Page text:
Tutorial: Self-Fabric Bra Clasps

It’s bra time again! I’m not going to lie, I’ve been looking forward to this post more and more with every single comment all you lovely humans gave me on my floral bustier – and it is in fact, due to your kind pestering, that this tutorial exists!

When I was planning the matching clasp for that bra, there was a surprising lack of knowledge available in the area of constructing your own hook and eye clasp. Aside from a mention on Ying’s Tailor Made Blog that she once made one, I could find nary a whisper of anyone else creating such a thing.

On reasons you might want to add a DIY clasp to your DIY bra: I can think of a few, but saving time is not one of them. To be able to bring the  pretty cradle/cup fabric around to the back for continuity, maybe, for the technical challenge, because you can’t find a clasp that matches, or because you’re making a longline and you don’t want to choose between black or white hook and eye tape. To name a few. Whatever your reason, just make sure you have a few hours and a nice cup of coffee. For a first clasp especially, expect to spend about as long on the clasp as you will on the rest of your bra. As long as you know up front that it’s fiddly, slow, time consuming, and that we’re basically doing something on a home sewing machine that a home sewing machine isn’t meant to be able to do.

Okay, enough of my introductory blathering. Onwards to the good stuff!

You Will Need:

  • Fabric! – Generally something woven, with a bit of stability- the clasp fabric basically needs to meet the same requirements as your stable cradle/cup fabric. I’ll show you clasps with two types of fabric so that we can investigate some different treatments for each.
  • Interfacing! – preferably of the iron-on variety although that’s not required. This will help stabilize your fabric even further and keep your clasp flat against your body when you’re wearing your bra. Also have some sheer nylon cup lining scraps around if your fabric is less stable.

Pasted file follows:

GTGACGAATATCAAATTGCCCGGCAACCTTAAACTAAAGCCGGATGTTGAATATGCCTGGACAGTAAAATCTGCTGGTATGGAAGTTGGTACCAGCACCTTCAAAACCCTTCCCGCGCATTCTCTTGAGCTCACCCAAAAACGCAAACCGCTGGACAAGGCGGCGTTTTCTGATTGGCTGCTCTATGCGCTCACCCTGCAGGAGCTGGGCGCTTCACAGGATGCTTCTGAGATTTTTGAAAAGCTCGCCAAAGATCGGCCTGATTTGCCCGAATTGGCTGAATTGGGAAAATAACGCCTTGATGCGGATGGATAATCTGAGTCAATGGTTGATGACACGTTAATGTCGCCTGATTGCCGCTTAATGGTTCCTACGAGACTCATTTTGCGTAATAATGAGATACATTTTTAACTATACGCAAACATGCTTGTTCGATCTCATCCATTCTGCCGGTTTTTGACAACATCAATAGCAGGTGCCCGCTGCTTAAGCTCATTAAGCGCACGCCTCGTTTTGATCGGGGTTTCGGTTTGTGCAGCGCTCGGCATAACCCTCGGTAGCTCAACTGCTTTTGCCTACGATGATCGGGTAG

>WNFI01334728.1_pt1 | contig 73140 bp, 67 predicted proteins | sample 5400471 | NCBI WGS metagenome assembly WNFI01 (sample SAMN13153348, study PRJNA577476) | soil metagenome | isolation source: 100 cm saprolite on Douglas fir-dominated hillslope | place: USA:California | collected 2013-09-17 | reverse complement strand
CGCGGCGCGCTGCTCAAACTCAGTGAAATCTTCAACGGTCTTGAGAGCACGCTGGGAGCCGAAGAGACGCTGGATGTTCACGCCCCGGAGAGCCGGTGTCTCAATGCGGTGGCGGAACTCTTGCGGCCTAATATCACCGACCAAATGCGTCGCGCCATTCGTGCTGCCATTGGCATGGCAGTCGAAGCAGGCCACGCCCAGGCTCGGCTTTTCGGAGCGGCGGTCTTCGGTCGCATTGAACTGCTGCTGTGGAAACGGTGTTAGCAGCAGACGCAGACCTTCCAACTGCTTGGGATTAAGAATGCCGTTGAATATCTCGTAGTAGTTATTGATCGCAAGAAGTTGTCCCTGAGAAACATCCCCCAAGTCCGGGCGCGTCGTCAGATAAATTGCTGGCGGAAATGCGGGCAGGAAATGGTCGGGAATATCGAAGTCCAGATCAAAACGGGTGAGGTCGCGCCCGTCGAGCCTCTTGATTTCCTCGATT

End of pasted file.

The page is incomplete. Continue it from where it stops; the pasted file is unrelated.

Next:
• Thread! – Polyester is good (you’ll rarely hear me say that, but it is strong)- whatever you’re making the rest of your bra with will be just peachy.
  • Bra hooks and eyes! – this we’ll cover in depth momentarily as well. I buy cheap ‘bra extenders’ and take the hooks and eyes out. They’re shaped differently to those you buy in the sewing section, and you also need hooks and eyes at a 1:3 ratio, which means the pricing is about the same ( in my experience). (you could extend the number of settings if you wish as well! Infinite possibilities!)



Here, I’ve already extracted the hooks and eyes from my bra extenders.

That’s it for supplies! you’ll also want sharp scissors, some pins, a small ruler, an iron, a sewing needle, and of course, your trusty sewing machine (although this is 100% doable by hand if you’re so inclined! – I use a button foot and a zipper foot.) I also highly recommend a sewing awl if you haven’t already got one – it’s great for helping to feed our tiny pieces of fabric through the machine, so you can avoid sewing your fingers…

For this tutorial, I’m making two clasps out of two very different fabrics. The first is my floral satin from Elle-Joan’s (leftover from the bustier!) – it’s polyester, fairly thick, stable, with no mechanical give up and down, and a bit of horizontal stretch. The second is a beautiful 100% silk Liberty of London fabric from The Fabric Store which was so insanely beautiful and expensive that I could only make something very small with it. It’s woven, and pretty stable both lengthwise and crosswise, but it turns to liquid if you even look at it on the bias. In this tutorial, we’ll talk about ways to improve the structural integrity of this wiggly silk and make sure it’ll hold up to the strain of being a bra clasp. If you’re just dying to use a knit or stretch fabric, stabilizing will also be a good trick because the bra clasp is an area in which we definitely are not looking for stretch.

The What’s and How’s:

Step 1 is cutting, but before that we need to answer a quick question: How tall do you want your finished hook measurement to be? This will be influenced by how many hooks you want and their spacing, but it mostly depends on the length of the center back edge of your bra band. The industry average (according to my collection) is 3/4″ between each hook, and 1/2″ between the last hook and the edge of the clasp. This, obviously, is up to you, but it’s always good to know what’s standard. Do you have your measurement? or an approximate? Cool. We’re going to call that x, for clarity. My x heights for the two clasps I’m making are 2.5″ – both my clasps will be three hooks tall.


(are you excited yet?!)

Now, grab your scissors! Below is a 8.5×11 printable PDF of all the pieces you’ll need, but they’re all just rectangles so read on for the pieces in measurement format – it’s an easy way to save a tree!



Here’s the PDF version:bra-clasp-cutting-diagram

For the eye side, you’re going to need one back piece, two ‘eye strips’, and a finishing strip. The back piece will be 3.5″ by x+1″, the two eye strips will be 1.5″ by x+1″, and the finishing strip will be 2″ by x+1″. Check out the photo or PDF for interfacing sizes (we’re not interfacing the 1/2″ seam allowances- decrease bulk wherever possible!) Optionally, you can also cut an extra back piece to hide the stitching, which I’ll show you how to apply. For now, cut an extra back piece and iron it as instructed below 🙂